and hang with a friend
indulge in some spirits
post mind-body zen

Poses & Pints
coming this May
we hops you’ll join us
to yoga and play!
—A.F.

5 Reasons Runners Should Do Yoga

In our active community, we often see a lot of runners who are trying to deal or heal from injury. But with a steady yoga practice, you can prevent these injuries from occurring, increasing flexibility, strength and stability. Runners World reported on the benefits of yoga for runners in this article.

Be sure to check our website for upcoming dates for our Yoga for Runners and our Yoga for Tight Hips & Hamstrings workshops!

So after you lace up your sneakers, keep this in mind:
5 Ways Yoga Helps Your Run….
1. Yoga helps prevent injuries by increasing flexibility, awareness of body mechanics, and builds muscle strength.
2. Yoga helps increase stamina and strength in overall muscles, joints and ligaments.
3. Yoga increases your breath awareness by helping you understand how to optimize your breath during a run.
4. Yoga is restorative, allowing for complete relaxation, restoring fatigued muscles and alleviating physical tension.
5. Yoga is meditative, helping to overcome negative thoughts that might occur while running. I.E. Is this ever going to end?!

How has yoga helped your running? Email us at info@louisvilleyogajunction.com and share your stories!

Plus, here are four yoga poses that are perfect for trail runners, featuring local yogi Rob Loud!

Spring 2015 – Gaiam and Kids Yoga

The Importance of Kids Yoga

It’s a rainy afternoon at Yoga Junction, a small-town Colorado studio on Main Street in Louisville, nestled between a barber shop and a florist. With the kids seated on their mats, Laura rings the tingsha, two small brass cymbals strung together, their delicate chime slowly fading away. “We’re going to start with three oms,” Laura says to the kids, their eyes glued to her. “Om is a really beautiful sound that makes you feel peaceful,” she adds, before leading them through a sing-songy version of yoga’s classic tenor. The kids join in with confidence and a soft sense of pride. “I like to put my hands at my heart when I do it, too,” a blonde girl beams.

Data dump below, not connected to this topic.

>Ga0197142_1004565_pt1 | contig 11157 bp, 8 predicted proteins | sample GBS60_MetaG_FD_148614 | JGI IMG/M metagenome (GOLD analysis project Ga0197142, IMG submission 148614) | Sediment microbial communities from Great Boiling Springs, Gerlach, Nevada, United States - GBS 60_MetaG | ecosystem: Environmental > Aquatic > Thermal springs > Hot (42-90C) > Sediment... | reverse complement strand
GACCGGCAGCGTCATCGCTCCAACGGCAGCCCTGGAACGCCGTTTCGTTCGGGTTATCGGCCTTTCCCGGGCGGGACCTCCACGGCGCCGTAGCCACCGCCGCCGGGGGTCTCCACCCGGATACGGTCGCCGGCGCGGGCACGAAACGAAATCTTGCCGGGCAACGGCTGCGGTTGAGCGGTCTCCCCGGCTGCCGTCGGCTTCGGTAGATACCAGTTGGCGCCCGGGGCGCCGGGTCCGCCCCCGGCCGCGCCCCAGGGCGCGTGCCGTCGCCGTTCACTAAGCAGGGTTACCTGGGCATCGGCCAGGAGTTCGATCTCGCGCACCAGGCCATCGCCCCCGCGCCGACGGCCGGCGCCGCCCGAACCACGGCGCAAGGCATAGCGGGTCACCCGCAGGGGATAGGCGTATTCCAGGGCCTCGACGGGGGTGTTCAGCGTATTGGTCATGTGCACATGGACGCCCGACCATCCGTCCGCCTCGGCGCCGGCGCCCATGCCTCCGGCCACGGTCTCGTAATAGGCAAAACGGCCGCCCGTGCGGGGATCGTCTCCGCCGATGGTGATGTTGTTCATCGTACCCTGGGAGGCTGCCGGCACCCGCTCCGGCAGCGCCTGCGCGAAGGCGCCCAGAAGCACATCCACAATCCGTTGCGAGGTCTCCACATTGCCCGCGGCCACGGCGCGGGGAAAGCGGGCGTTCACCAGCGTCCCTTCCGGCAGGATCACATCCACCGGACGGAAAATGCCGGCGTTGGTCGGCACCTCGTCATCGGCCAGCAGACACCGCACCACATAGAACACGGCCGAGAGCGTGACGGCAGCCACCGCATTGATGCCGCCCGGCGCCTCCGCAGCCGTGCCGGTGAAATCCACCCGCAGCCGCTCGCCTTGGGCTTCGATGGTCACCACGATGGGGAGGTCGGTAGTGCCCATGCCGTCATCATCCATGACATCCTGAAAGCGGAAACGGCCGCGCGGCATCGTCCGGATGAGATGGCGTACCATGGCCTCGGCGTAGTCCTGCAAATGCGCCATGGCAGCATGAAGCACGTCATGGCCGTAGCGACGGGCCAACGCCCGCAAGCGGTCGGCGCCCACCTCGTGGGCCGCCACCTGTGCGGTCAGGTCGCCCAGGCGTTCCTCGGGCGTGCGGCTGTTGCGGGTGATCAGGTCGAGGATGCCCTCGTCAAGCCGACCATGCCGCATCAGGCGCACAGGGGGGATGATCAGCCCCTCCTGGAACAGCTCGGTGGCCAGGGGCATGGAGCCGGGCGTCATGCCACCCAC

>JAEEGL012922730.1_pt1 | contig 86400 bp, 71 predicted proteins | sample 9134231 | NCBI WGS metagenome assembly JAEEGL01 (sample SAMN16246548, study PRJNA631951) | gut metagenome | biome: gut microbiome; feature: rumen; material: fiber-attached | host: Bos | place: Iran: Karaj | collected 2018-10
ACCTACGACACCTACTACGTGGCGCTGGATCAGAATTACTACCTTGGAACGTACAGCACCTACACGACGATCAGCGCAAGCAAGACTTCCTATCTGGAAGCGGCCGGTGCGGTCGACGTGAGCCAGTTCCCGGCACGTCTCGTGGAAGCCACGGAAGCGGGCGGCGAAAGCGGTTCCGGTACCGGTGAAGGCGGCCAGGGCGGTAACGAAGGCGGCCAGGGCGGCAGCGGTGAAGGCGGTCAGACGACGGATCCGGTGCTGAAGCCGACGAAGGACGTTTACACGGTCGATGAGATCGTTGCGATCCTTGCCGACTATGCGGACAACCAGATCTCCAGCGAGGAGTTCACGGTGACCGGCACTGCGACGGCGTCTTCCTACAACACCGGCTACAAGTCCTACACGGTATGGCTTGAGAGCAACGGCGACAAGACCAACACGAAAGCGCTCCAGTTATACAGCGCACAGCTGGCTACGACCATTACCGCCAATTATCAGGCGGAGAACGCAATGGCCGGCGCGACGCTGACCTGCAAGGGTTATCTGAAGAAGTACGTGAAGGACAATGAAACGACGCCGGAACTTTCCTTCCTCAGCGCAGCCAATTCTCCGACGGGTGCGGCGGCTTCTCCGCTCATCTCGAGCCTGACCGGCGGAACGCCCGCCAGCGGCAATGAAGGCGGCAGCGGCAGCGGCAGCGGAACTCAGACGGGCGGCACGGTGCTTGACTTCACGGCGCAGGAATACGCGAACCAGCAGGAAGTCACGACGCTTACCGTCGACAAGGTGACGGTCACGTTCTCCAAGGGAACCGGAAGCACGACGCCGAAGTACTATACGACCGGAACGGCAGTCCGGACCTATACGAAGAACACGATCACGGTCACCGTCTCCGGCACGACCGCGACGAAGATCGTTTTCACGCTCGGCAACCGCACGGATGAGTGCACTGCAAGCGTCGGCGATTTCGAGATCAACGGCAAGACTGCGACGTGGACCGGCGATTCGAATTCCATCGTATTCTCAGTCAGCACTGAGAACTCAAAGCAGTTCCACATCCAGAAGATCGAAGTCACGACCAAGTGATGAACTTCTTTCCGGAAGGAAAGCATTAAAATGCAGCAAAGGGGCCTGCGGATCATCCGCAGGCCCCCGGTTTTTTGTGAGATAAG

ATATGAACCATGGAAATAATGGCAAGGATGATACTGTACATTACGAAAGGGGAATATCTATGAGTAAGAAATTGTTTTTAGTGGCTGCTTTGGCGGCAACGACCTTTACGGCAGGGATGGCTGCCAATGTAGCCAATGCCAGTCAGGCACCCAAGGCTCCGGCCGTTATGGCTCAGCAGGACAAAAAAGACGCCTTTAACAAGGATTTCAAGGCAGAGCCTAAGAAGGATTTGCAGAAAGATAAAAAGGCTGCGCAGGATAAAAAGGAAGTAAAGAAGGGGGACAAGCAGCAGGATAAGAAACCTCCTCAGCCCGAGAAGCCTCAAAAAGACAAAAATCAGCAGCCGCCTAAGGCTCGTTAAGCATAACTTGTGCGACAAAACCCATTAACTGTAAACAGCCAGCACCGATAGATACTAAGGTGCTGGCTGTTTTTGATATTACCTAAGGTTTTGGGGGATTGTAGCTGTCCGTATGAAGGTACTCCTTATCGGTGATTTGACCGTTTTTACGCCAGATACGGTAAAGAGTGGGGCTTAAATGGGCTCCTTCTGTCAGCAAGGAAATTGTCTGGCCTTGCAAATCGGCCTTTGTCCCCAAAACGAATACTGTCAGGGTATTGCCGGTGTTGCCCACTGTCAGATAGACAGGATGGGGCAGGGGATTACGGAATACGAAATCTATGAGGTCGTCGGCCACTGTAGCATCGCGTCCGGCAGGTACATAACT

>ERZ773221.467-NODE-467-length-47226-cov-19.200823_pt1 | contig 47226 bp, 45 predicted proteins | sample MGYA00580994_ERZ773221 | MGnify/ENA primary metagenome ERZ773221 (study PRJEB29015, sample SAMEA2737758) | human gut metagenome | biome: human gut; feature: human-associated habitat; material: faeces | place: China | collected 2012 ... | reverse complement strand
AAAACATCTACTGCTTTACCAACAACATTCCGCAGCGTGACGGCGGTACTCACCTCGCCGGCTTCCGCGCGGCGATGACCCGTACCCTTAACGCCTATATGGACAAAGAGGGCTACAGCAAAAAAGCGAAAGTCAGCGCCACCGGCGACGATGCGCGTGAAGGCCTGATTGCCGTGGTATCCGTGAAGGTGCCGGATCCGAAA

Through the class, the kids sing songs about reaching the sky, teeter through poses, play games, and find self-expression. “With kids, it’s important for their self-confidence to be expressive in their bodies,” Laura says after class.

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Why Should I Practice Yoga Nidra?

What is Yoga Nidra?

Yoga Nidra is a deeply restorative and healing practice of guided meditation that promotes conscious relaxation for us physicaly, emotionally, and mentally.

Why should I try Yoga Nidra?

In Yoga Nidra you will leave the waking state, go past the dreaming state and then go into a deep sleep, yet remain awake. Access to the deeper realms of the mind allows you to release the sources of tension, anxiety, unwanted habits, and helps to awaken your greatest inner potential.

What should I expect?

Generally this practice will begin with gentle movement to prepare the spine to be comfortable in stillness. The balance of the practice is spent lying in savasana, so bring a blanket and pillow for your comfort. You will be guided by a soothing voice through a body scan, breath awareness, and visualizations. At the end of the practice you will be asked to make a resolve, a short positive statement, that you will be planting deep into the levels of your mind.

What are the benefits?

Deep stress relief
Physical and mental tension release
Relief from insomnia
Memory development
Increased creativity
Improves concentration
Helps remove unwanted habits (good for addiction)

How long is the practice?

Yoga Nidra can be practiced anywhere from 20-90min. For the this workshop plan to be lying down for 60min.

Fun fact about Yoga Nidra…

1 hour of Yoga Nidra can be as restful as 4 hours of sleep! A secret of many of the great yogis!